This past week has been a blur of activity, from writing the final lectures for classes to pulling the boat for its inaugural journey to saltwater.
Classes get smaller this time of year - the students are often distracted but some seniors are very well dressed as they move through mock interviews and real ones in preparation for December graduation. On Thursday I concluded my first Humanities 200 course with a lecture that brought together Shakespeare, Luther, Hamlet and the Reformation. Teaching Humanities has been a great joy but involved pressure on me as well as the students as I revisited texts I hadn't seen since my own undergrad years, as well as some new ones. Next semester, Humanities 201 will move from 1600-2000, what seems to be a more manageable span than the beginning of time to 1600!
On Saturday, we had a great day to pull the boat, with temperatures in the 50s and a nice bit of breeze in the morning that dissolved in the early afternoon. We took a final sail, preceded by Papillon and three or four other "big boats," and accompanied by wintering loons that popped up left and right, reconnoitered and dived again. The photo is a teaser to a very nice loon website that will give you a lot more information about these handsome divers.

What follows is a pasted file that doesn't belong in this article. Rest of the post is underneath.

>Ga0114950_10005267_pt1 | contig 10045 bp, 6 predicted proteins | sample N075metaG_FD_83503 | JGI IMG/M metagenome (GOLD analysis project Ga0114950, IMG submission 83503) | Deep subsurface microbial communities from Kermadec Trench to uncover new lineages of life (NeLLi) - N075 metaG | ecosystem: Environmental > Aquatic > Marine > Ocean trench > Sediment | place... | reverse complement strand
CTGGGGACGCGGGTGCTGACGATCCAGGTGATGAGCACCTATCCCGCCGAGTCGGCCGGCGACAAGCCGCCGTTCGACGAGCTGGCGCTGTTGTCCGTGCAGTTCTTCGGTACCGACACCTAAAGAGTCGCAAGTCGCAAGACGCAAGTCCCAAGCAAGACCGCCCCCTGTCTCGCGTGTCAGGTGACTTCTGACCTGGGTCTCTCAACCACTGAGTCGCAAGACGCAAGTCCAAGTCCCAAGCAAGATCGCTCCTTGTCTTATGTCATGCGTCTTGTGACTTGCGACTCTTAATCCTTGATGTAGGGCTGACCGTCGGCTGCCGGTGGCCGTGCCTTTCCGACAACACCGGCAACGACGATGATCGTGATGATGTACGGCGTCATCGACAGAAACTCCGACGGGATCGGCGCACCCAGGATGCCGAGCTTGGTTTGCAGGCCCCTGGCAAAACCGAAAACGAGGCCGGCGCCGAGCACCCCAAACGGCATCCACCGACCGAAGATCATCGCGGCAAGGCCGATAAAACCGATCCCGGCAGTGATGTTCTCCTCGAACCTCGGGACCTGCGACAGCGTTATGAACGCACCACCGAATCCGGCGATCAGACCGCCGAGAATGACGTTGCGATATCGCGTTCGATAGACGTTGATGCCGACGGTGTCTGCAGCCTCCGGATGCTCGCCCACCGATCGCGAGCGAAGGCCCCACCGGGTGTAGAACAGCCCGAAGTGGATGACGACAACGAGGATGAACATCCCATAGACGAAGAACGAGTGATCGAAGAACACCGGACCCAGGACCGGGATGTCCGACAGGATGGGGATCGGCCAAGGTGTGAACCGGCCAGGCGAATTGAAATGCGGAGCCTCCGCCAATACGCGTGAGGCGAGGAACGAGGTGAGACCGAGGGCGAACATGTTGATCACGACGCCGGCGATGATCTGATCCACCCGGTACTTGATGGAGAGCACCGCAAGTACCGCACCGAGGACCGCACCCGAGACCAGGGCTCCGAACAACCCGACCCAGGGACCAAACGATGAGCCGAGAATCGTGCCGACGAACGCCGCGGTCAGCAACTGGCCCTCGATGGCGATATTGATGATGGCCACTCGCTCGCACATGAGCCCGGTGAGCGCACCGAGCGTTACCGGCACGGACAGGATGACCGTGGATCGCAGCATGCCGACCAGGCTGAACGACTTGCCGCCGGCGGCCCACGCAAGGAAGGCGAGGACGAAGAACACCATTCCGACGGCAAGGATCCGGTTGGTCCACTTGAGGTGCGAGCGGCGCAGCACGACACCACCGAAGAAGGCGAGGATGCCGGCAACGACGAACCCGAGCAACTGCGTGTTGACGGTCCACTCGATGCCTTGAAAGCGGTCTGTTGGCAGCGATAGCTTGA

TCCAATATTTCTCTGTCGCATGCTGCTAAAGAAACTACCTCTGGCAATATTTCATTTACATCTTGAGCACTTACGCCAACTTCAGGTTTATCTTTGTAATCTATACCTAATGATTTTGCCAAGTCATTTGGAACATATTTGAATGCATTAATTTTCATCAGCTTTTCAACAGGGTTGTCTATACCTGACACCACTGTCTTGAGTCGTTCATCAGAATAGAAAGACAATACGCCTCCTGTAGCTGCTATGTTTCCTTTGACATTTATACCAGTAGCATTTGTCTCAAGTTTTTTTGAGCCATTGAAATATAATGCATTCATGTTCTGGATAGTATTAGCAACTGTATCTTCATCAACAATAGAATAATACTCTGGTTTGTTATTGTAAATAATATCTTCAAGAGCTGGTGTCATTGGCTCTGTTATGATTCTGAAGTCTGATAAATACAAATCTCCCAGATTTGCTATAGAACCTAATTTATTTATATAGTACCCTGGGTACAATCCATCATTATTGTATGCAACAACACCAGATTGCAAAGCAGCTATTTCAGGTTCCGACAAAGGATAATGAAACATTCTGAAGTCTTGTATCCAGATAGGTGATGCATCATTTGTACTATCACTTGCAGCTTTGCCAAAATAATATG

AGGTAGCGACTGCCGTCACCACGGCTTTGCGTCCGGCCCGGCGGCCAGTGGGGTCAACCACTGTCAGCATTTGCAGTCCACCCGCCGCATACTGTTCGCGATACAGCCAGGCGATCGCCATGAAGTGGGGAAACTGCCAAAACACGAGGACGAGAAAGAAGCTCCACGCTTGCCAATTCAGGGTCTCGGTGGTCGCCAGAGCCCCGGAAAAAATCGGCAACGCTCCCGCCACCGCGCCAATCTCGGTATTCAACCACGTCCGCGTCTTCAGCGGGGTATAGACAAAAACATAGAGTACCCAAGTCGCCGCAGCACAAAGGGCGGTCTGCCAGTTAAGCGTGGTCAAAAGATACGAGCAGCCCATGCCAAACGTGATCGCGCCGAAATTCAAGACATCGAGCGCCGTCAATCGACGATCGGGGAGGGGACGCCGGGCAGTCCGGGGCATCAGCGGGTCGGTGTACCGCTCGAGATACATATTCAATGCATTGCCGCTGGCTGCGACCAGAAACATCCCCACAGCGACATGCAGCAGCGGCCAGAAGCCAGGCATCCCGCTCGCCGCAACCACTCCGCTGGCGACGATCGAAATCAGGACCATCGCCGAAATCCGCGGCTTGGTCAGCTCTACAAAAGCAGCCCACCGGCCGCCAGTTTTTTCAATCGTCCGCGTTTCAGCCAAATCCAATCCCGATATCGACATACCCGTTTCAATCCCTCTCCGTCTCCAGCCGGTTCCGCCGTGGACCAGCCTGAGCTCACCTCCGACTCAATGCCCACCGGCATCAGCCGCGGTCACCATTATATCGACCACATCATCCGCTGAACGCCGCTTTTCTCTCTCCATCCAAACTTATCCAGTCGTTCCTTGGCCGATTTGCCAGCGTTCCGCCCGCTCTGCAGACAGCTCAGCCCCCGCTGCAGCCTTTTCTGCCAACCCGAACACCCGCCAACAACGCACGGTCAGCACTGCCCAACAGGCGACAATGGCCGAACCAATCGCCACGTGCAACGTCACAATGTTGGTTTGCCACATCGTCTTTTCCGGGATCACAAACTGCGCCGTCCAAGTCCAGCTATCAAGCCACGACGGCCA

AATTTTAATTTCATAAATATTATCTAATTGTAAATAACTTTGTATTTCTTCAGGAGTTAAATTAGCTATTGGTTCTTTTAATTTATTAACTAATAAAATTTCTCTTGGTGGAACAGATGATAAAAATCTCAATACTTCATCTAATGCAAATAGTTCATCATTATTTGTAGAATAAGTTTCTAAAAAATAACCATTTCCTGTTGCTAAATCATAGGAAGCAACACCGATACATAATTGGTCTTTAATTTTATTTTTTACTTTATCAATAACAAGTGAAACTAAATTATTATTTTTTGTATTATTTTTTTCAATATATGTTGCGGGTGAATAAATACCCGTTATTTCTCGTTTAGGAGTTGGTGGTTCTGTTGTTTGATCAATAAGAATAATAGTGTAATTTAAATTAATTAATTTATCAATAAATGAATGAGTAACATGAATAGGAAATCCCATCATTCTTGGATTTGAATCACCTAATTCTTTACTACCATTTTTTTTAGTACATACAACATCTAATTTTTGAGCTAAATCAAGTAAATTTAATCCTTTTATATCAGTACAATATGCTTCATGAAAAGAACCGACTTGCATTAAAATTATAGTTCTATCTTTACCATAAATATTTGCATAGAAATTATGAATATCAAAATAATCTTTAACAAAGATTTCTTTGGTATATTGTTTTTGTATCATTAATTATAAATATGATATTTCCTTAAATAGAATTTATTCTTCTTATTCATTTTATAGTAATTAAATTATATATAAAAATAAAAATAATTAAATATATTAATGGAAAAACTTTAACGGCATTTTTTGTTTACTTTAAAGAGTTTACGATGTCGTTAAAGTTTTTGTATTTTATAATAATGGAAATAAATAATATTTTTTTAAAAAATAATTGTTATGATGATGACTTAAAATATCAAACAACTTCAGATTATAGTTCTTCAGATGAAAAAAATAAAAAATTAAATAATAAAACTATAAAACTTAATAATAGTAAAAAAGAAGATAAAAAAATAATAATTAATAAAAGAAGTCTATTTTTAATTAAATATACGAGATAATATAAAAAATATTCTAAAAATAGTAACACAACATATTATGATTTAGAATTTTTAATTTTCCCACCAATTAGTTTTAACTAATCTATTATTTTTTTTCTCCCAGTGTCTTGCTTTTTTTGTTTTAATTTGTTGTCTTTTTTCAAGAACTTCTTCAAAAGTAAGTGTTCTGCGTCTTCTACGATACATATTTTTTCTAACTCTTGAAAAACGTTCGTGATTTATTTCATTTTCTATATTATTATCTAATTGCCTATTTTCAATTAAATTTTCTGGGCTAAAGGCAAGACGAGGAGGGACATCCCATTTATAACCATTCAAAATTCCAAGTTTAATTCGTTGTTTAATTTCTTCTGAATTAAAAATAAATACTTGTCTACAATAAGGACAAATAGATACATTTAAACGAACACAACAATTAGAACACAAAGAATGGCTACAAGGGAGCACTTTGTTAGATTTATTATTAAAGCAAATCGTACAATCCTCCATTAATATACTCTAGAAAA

(Although some bird books say they do not call in winter, we heard them many times this fall as they worked through the coves.)
This was our first time dropping the mast and we were pretty nervous, but it all went well and we had High Cotton wrapped up and headed home in under three hours. She's in the back yard for a few days, then we plan to slide her into the sea at Southport and do some sailing in that area, before bringing her home for some cosmetic work. Her wintering grounds are "on the hard" but I imagine we'll be sailing again long before winter is officially over.